Video | Agriculture | Confidence | Economy | Energy | Employment | Finance | Media | Property | RBNZ | Science | SOEs | Tax | Technology | Telecoms | Tourism | Transport | Search

 


Strong future projected for Port of Tauranga

Strong future projected for Port of Tauranga

7 December 2012

The Port of Tauranga is well-placed to accommodate future demand and growth according to a report released this week on the upper North Island ports.

The ports study, which began in June, provides a picture of the current and future freight demand for ports and port related infrastructure in the upper North Island.

Conducted by Price Waterhouse Coopers (PwC) on behalf of the Upper North Island Strategic Alliance (UNISA), the study highlights that the Port of Tauranga is strategically well placed to accommodate the projected growth in shipping, with capacity for larger ships in the future due to the recent granting of resource consent for channel and berthage dredging.

Bay of Plenty Regional Council Chairman John Cronin said while the Port of Tauranga is based in the western Bay, it was important to recognise the contribution made by the whole region to the Port’s success.

“Without the regional supply chain feeding goods to the Port from across the region we wouldn’t have the need for this important piece of the region’s economy, both now and into the future,” Mr Cronin said.

“The UNISA report shows that there is sufficient storage to cope with the expected increased volumes of bulk goods at Mount Maunganui and of containers at Sulphur Point over next 30 years. In addition, there is the capacity to extend the Sulphur Point container wharf by 285 metres to the south.”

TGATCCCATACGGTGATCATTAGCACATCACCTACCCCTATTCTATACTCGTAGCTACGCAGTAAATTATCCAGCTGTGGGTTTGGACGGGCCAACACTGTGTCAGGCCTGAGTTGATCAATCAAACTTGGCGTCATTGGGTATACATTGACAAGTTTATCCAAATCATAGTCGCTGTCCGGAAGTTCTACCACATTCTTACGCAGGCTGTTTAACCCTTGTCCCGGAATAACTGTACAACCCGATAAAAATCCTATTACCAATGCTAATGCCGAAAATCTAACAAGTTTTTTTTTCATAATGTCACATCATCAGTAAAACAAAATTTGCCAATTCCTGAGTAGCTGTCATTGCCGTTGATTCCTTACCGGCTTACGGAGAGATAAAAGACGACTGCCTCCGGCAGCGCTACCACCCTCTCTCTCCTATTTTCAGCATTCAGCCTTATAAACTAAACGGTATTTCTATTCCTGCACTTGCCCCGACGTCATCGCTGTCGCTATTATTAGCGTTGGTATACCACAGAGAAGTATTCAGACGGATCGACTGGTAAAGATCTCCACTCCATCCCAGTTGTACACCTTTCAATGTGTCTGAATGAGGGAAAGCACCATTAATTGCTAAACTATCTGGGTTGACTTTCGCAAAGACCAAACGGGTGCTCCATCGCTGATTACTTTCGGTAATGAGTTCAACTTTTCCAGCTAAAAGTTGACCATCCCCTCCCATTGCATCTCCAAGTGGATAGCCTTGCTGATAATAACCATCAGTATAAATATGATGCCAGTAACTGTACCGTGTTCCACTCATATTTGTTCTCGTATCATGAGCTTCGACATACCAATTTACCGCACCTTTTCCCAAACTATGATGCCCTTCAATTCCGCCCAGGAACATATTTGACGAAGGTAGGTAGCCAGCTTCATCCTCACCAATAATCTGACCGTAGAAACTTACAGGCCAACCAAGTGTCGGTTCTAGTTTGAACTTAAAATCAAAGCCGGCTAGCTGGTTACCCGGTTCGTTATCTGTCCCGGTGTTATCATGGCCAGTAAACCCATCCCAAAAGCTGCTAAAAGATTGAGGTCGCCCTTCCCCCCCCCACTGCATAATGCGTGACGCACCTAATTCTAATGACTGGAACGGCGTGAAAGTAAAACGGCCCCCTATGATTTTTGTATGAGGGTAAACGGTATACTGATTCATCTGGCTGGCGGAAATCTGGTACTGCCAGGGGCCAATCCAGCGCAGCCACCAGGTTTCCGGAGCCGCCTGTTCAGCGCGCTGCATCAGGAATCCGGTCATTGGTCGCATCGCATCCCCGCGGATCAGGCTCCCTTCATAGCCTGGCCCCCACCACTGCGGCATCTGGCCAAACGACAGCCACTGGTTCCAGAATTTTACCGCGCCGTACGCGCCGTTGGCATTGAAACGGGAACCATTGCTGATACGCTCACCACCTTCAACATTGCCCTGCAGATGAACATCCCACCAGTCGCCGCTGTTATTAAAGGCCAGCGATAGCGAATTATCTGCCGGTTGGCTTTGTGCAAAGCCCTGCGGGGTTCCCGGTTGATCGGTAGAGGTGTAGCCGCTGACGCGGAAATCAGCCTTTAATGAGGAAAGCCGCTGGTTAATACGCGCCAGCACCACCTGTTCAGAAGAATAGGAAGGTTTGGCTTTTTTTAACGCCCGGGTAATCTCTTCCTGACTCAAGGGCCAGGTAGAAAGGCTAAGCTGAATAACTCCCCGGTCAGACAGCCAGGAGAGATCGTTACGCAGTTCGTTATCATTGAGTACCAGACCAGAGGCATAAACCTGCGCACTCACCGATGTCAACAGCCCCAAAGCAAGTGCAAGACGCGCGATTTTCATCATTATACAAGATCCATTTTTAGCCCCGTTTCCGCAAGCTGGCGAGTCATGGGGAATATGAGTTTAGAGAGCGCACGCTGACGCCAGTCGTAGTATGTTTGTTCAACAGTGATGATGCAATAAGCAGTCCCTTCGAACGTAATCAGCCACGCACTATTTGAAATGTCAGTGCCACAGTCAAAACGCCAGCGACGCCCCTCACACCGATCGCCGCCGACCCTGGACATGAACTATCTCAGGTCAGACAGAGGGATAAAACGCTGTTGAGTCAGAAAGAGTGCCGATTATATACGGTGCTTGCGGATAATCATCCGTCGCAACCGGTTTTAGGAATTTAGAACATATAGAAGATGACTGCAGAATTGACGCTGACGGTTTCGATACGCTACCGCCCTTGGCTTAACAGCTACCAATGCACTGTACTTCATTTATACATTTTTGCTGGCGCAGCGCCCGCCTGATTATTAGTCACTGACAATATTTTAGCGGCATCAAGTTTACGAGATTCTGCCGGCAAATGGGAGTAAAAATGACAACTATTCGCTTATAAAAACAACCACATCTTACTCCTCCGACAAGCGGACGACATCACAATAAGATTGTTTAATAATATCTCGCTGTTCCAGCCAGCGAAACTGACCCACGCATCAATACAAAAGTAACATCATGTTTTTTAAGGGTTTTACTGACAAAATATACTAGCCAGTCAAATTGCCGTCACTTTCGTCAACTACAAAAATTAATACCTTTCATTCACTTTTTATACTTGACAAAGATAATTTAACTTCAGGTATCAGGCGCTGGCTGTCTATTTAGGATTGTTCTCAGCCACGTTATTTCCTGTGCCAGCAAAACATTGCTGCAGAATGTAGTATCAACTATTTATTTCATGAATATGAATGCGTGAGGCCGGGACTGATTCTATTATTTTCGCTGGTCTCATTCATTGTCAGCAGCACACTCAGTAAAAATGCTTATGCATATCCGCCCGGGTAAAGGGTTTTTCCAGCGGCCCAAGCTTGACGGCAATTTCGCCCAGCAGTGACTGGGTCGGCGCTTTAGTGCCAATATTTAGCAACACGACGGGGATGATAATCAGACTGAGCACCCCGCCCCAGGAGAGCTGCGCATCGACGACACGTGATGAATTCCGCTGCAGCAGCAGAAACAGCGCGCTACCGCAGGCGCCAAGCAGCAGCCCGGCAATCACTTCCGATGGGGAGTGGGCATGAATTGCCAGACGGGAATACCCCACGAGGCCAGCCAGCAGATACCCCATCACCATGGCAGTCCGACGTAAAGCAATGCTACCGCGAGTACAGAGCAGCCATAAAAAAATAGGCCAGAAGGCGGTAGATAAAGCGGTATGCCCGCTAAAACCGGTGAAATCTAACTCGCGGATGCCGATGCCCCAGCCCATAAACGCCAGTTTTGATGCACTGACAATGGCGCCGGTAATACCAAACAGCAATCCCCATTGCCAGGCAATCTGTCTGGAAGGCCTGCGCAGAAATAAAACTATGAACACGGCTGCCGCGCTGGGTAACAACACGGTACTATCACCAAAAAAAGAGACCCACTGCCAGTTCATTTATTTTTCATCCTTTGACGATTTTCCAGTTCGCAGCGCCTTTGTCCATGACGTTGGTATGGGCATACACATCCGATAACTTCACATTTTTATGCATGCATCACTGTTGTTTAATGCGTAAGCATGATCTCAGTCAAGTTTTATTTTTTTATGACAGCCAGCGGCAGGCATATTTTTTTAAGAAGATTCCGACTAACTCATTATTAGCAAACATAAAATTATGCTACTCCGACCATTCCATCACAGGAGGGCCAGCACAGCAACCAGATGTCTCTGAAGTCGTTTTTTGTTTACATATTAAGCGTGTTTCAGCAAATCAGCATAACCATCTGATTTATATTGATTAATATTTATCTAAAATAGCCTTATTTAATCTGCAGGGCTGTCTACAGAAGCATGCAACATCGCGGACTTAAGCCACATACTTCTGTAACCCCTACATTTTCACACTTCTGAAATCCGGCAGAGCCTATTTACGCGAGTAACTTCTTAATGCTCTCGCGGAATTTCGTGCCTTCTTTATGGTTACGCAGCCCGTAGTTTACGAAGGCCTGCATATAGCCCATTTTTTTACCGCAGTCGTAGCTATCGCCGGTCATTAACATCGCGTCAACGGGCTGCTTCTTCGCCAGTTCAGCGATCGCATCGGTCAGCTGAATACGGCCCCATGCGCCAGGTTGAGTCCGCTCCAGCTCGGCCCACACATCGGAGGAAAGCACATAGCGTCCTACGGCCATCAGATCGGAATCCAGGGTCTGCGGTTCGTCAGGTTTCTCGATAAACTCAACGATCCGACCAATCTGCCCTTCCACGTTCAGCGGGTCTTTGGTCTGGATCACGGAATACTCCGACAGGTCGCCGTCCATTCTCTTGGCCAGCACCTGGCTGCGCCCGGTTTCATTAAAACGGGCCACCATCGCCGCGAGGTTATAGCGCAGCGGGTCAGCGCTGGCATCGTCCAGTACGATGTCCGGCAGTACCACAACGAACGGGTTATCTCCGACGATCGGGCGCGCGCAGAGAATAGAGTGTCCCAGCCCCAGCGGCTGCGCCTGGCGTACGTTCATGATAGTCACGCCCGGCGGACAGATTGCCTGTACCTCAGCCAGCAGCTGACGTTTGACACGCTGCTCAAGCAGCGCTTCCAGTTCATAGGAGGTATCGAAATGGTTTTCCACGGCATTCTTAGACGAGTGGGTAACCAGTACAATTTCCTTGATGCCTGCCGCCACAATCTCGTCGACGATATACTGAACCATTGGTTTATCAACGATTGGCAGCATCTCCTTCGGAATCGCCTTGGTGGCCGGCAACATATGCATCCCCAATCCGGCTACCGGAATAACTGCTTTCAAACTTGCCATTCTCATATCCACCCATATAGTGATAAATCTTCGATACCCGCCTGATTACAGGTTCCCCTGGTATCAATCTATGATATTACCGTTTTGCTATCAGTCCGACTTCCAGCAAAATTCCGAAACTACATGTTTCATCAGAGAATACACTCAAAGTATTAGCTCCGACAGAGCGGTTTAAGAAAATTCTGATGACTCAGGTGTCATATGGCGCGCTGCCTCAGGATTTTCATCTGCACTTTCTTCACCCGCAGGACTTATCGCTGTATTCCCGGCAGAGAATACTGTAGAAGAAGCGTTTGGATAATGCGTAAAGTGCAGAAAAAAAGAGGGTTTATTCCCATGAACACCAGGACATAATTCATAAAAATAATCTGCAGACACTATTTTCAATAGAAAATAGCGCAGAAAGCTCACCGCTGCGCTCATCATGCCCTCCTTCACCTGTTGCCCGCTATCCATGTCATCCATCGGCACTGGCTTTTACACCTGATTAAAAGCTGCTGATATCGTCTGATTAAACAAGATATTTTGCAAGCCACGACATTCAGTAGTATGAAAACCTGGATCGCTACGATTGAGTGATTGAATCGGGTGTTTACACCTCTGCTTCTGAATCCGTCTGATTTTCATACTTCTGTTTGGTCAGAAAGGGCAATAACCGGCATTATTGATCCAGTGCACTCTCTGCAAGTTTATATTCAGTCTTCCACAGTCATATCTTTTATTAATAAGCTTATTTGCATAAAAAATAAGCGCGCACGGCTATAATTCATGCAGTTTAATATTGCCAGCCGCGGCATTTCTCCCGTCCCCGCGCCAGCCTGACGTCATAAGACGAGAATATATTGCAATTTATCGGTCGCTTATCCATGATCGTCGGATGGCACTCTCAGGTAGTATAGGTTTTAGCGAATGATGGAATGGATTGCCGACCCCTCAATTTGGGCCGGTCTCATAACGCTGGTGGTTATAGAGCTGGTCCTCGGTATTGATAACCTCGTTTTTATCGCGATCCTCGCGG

Container throughput at the Port is predicted to grow by between 2.5 percent and 3.1 percent per annum over the next 30 years. Bulk good throughput will also grow at between 1.7 percent and 2.3 percent each year.

He said the Port is well placed to cater for future growth, with further work being carried out through the development of the SmartGrowth Strategy update project to ensure the strategic roading network and rail system are sufficient to enable the efficient movement of freight to and from the Port of Tauranga.

“However overall, it’s important to recognise what an asset the Port of Tauranga is to the Bay of Plenty. In the past few weeks we’ve seen the Port and its Chief Executive Mark Cairns nominated as finalists in the Deloitte/Management Magazine Top 200 Awards, for both Company of the Year and Executive of the Year with Mr Cairns taking out the Executive of the Year title.

“With finalists for both categories selected from the New Zealand 2012 Top 200 Companies list, this is a real achievement for the Port and bodes well for its future.”

Background information
UNISA comprises the territorial authorities from Tauranga city, Auckland, Whangarei district and Hamilton city as well as the regional councils from Bay of Plenty, Waikato and Northland. UNISA’s purpose is to respond and manage a range of agreed inter-regional and inter-metropolitan issues.